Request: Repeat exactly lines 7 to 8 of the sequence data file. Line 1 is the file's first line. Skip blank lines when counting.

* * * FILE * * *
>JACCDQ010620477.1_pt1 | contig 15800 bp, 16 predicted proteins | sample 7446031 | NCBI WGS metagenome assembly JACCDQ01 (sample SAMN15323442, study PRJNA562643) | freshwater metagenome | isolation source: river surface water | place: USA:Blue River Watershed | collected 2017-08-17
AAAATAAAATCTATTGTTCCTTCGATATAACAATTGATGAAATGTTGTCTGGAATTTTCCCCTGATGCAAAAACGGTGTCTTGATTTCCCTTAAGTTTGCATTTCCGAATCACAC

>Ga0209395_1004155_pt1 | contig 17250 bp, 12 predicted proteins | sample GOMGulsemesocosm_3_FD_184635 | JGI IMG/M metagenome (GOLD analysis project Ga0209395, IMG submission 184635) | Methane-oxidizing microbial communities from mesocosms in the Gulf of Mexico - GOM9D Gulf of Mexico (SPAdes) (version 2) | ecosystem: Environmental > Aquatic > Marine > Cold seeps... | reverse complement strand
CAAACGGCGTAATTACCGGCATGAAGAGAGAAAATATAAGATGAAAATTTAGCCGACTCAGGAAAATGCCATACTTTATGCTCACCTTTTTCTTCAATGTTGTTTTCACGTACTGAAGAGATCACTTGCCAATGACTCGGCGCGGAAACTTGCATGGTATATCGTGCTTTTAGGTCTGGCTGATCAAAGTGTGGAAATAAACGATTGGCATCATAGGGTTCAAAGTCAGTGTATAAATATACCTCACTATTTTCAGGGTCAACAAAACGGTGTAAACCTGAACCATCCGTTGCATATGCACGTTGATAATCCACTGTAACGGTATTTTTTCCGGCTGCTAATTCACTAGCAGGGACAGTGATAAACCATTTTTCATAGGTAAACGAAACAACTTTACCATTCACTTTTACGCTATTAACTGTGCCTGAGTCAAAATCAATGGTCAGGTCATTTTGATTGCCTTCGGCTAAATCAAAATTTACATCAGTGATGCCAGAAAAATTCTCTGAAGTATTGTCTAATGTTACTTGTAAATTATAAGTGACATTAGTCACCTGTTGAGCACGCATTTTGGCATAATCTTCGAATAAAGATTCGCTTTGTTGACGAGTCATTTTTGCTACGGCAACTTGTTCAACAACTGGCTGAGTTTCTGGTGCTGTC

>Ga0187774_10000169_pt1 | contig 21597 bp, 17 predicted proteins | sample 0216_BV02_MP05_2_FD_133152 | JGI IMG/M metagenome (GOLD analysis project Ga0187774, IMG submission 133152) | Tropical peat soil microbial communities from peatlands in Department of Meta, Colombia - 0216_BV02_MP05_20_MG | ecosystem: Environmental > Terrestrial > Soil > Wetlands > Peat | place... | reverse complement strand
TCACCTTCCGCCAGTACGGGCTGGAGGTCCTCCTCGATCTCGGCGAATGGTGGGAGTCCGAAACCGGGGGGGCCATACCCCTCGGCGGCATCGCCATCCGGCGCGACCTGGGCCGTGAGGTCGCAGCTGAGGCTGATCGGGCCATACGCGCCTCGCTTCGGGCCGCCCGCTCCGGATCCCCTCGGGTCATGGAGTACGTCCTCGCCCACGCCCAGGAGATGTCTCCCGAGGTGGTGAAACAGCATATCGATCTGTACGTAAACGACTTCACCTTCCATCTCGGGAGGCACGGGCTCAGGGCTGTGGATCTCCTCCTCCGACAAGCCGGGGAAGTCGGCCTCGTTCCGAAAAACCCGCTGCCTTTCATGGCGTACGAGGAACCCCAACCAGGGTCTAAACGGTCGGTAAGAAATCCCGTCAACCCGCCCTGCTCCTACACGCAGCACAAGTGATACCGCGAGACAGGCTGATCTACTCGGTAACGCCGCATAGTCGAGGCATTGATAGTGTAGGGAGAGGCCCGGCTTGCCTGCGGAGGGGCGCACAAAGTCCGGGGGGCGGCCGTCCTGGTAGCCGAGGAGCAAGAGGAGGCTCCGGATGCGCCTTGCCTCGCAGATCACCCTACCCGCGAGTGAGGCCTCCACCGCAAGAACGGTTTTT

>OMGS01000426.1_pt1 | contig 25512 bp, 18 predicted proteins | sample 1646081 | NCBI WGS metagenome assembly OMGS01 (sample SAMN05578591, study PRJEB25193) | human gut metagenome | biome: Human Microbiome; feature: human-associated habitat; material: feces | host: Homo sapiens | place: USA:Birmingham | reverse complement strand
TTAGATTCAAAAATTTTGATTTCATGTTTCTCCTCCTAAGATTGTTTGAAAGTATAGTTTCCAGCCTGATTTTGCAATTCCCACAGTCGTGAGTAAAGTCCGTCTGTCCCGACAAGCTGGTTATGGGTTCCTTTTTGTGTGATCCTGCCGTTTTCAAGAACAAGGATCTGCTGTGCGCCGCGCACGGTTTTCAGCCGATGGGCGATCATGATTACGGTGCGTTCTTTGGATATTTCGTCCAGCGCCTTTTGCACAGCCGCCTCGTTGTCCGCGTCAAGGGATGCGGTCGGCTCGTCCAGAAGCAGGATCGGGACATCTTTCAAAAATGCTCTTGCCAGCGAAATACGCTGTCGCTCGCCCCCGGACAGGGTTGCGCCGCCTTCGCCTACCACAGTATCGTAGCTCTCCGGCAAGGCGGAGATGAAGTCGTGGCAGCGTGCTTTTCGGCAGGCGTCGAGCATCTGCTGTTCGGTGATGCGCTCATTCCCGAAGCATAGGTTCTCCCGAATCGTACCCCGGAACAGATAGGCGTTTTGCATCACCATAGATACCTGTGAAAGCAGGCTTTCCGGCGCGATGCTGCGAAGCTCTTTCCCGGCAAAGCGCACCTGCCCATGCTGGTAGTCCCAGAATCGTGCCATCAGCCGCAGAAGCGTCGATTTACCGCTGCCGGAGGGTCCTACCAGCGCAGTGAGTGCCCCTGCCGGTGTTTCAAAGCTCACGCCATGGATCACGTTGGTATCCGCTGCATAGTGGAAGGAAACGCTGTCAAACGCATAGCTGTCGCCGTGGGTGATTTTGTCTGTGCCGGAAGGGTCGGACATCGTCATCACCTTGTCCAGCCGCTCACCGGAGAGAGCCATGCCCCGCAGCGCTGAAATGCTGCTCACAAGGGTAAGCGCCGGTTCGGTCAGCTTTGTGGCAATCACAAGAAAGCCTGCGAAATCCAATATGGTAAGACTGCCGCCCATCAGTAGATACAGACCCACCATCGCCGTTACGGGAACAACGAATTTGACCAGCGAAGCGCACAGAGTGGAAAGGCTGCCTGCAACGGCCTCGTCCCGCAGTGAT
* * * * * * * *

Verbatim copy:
>OMGS01000426.1_pt1 | contig 25512 bp, 18 predicted proteins | sample 1646081 | NCBI WGS metagenome assembly OMGS01 (sample SAMN05578591, study PRJEB25193) | human gut metagenome | biome: Human Microbiome; feature: human-associated habitat; material: feces | host: Homo sapiens | place: USA:Birmingham | reverse complement strand
TTAGATTCAAAAATTTTGATTTCATGTTTCTCCTCCTAAGATTGTTTGAAAGTATAGTTTCCAGCCTGATTTTGCAATTCCCACAGTCGTGAGTAAAGTCCGTCTGTCCCGACAAGCTGGTTATGGGTTCCTTTTTGTGTGATCCTGCCGTTTTCAAGAACAAGGATCTGCTGTGCGCCGCGCACGGTTTTCAGCCGATGGGCGATCATGATTACGGTGCGTTCTTTGGATATTTCGTCCAGCGCCTTTTGCACAGCCGCCTCGTTGTCCGCGTCAAGGGATGCGGTCGGCTCGTCCAGAAGCAGGATCGGGACATCTTTCAAAAATGCTCTTGCCAGCGAAATACGCTGTCGCTCGCCCCCGGACAGGGTTGCGCCGCCTTCGCCTACCACAGTATCGTAGCTCTCCGGCAAGGCGGAGATGAAGTCGTGGCAGCGTGCTTTTCGGCAGGCGTCGAGCATCTGCTGTTCGGTGATGCGCTCATTCCCGAAGCATAGGTTCTCCCGAATCGTACCCCGGAACAGATAGGCGTTTTGCATCACCATAGATACCTGTGAAAGCAGGCTTTCCGGCGCGATGCTGCGAAGCTCTTTCCCGGCAAAGCGCACCTGCCCATGCTGGTAGTCCCAGAATCGTGCCATCAGCCGCAGAAGCGTCGATTTACCGCTGCCGGAGGGTCCTACCAGCGCAGTGAGTGCCCCTGCCGGTGTTTCAAAGCTCACGCCATGGATCACGTTGGTATCCGCTGCATAGTGGAAGGAAACGCTGTCAAACGCATAGCTGTCGCCGTGGGTGATTTTGTCTGTGCCGGAAGGGTCGGACATCGTCATCACCTTGTCCAGCCGCTCACCGGAGAGAGCCATGCCCCGCAGCGCTGAAATGCTGCTCACAAGGGTAAGCGCCGGTTCGGTCAGCTTTGTGGCAATCACAAGAAAGCCTGCGAAATCCAATATGGTAAGACTGCCGCCCATCAGTAGATACAGACCCACCATCGCCGTTACGGGAACAACGAATTTGACCAGCGAAGCGCACAGAGTGGAAAGGCTGCCTGCAACGGCCTCGTCCCGCAGTGAT